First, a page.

Teach Your People to Solve Problems

08.01.2021 |

Episode #6 of the course How to lead in tough times by Frank McKinley


Every new employee has a learning curve.

And when you introduce something new, everybody has one.

When you go to school, you may bring some knowledge into the classroom. You have to learn the rest. Knowing there would be a learning curve, one of my accounting teacher started the semester with this little speech:

“Here is your syllabus. It lists all the work you have to do. If you come to me for help, I’ll ask you if you did the work. If you say no, I won’t help you until you try. If you try and still have trouble, I’ll help you.”

What was he doing? Saving time. College students are considered adults. They are responsible for their grades, their assignments, and their attendance. Good professors will teach, but students must do the learning.


Equip Your Team

The same principle applies to leaders and teams. Show people what to do, then set them free to do it. The more power you give them, the less they’ll interrupt you.

One of the most empowering things you can teach people is how to solve problems. Have them ask and answer these four questions every time they face a challenge, an obstacle, or a setback.

What exactly is going wrong?

The better you define it, the better your solution will be. Look objectively at the situation. Always make truth the baseline for describing what’s wrong.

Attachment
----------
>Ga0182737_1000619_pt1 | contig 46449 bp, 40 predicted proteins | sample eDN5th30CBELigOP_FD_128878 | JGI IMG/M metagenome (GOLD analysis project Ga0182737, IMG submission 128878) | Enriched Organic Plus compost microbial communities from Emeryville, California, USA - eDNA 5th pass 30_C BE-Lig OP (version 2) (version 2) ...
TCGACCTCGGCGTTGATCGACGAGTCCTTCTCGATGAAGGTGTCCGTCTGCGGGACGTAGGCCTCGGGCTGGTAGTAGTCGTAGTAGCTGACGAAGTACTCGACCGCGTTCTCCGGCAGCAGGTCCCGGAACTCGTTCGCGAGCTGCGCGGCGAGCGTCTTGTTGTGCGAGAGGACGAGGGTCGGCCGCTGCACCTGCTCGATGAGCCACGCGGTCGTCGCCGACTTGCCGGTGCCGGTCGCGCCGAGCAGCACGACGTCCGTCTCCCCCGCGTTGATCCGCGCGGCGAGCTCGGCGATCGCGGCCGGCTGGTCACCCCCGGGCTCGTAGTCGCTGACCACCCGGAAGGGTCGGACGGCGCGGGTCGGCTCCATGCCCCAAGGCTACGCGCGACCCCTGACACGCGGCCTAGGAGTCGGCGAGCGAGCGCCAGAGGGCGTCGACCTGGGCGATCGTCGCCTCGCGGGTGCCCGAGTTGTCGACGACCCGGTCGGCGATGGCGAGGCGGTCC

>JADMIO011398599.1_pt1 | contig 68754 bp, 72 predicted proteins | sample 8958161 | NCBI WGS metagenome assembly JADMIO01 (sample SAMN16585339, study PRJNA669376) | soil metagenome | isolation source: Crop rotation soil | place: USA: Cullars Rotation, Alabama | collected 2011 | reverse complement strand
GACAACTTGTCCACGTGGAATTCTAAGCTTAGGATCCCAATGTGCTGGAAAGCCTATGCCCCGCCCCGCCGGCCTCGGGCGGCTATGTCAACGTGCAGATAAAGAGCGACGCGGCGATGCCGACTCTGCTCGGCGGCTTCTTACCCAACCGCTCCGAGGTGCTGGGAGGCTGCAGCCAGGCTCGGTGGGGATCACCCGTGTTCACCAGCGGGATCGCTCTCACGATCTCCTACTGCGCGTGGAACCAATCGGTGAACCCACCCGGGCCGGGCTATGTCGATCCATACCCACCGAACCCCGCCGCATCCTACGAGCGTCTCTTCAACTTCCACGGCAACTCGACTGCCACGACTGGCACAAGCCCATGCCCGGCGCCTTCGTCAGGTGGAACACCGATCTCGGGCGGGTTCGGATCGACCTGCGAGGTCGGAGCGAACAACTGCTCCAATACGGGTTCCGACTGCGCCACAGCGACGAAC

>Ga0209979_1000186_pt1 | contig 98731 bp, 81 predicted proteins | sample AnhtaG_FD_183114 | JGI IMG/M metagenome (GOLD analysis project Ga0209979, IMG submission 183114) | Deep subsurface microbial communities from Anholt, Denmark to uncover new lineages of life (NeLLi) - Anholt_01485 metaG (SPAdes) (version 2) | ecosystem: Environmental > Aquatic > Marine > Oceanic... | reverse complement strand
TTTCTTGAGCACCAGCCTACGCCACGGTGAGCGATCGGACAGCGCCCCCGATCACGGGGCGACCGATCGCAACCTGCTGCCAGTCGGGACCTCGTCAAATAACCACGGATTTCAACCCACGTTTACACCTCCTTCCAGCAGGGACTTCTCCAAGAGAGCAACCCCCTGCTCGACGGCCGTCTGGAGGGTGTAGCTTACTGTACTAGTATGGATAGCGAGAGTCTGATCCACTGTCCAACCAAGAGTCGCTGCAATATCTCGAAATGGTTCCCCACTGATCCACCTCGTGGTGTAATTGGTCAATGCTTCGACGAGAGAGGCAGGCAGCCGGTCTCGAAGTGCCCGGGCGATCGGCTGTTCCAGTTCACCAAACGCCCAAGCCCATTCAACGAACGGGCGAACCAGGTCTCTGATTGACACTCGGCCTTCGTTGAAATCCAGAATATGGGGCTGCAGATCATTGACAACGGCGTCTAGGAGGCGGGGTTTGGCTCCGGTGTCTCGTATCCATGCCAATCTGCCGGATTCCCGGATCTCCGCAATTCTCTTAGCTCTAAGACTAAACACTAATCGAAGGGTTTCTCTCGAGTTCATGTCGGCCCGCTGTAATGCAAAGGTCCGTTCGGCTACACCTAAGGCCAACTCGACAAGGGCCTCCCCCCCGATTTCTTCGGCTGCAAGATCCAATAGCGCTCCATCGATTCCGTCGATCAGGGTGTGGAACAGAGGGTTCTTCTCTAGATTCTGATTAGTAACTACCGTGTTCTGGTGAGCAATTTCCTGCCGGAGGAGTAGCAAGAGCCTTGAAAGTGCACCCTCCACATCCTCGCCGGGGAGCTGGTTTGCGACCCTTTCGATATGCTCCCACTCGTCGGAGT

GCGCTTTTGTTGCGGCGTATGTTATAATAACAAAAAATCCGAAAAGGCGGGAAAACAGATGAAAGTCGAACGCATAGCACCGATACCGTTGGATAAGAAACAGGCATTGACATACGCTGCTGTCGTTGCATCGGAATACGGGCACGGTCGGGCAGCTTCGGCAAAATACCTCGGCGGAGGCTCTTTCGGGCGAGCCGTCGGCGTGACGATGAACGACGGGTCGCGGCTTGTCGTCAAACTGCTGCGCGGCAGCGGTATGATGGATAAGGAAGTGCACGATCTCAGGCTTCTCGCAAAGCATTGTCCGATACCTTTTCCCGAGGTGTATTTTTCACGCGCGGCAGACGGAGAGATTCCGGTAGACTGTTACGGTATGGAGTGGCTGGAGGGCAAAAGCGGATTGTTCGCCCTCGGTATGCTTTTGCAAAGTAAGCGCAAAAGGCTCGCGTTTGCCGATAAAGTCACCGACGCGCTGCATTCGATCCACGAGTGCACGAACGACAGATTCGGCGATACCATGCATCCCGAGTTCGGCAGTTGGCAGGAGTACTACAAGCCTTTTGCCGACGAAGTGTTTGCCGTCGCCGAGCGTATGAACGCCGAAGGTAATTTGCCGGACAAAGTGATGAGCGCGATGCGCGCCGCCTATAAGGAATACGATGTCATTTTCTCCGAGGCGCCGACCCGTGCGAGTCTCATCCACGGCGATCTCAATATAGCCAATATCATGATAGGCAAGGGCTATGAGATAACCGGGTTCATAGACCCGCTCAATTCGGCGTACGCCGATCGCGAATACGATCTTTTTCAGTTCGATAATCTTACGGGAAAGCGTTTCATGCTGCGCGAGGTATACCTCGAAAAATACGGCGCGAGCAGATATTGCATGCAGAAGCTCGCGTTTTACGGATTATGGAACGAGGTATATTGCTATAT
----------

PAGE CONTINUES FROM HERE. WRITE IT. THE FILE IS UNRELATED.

Recently, I helped my daughter with her math homework. To do that, I had to learn the formulas and work on the problems. To be sure we had the right answer, we used an app to check our work.

Sometimes we’d have to work on the problem several times to get the right answer. It was only when we identified exactly what we did wrong that we got the process right.

Look at the process from beginning to end. One misstep can cause more missteps later. Catch them all, and you solve your problem.

That leads to the second question…

What’s causing this problem?

Earlier, we mentioned that one or two behaviors can change a host of others. That behavior is like a boat’s rudder. It’s only one part, but it determines where you go all day long.

It’s hard to change too many things at once. The scientific method only works when you change just one. If you want to know if what you’re doing is working, test one thing at a time.

What can I do about this?

Perfectionists think there’s only one way to solve a problem.

The truth is there are countless ways. What’s important is the result you want. Is your process bringing you what you want? If not, how can you change it so it will?

Think of all the solutions you can.

Then you can move to the final question.

What will I do now?

Now it’s time to choose.

Which solution solves your problem the best? Which one gets you there the fastest? Pick one and begin.

If you find out you’re wrong, just go through this process again.


Do This Now

If you haven’t equipped your people to solve problems, do it today.

Then they won’t have to interrupt you as often. They’ll get better at their jobs. And they might suggest something that changes everything.

Just be sure you let them know that if they try this and still feel stuck, your door is open.

Next time we’ll look at how to create a culture of cooperation. Until then, lead well!


Recommended book

Start with Why: How Great Leaders Inspire Everyone to Take Action by Simon Sinek


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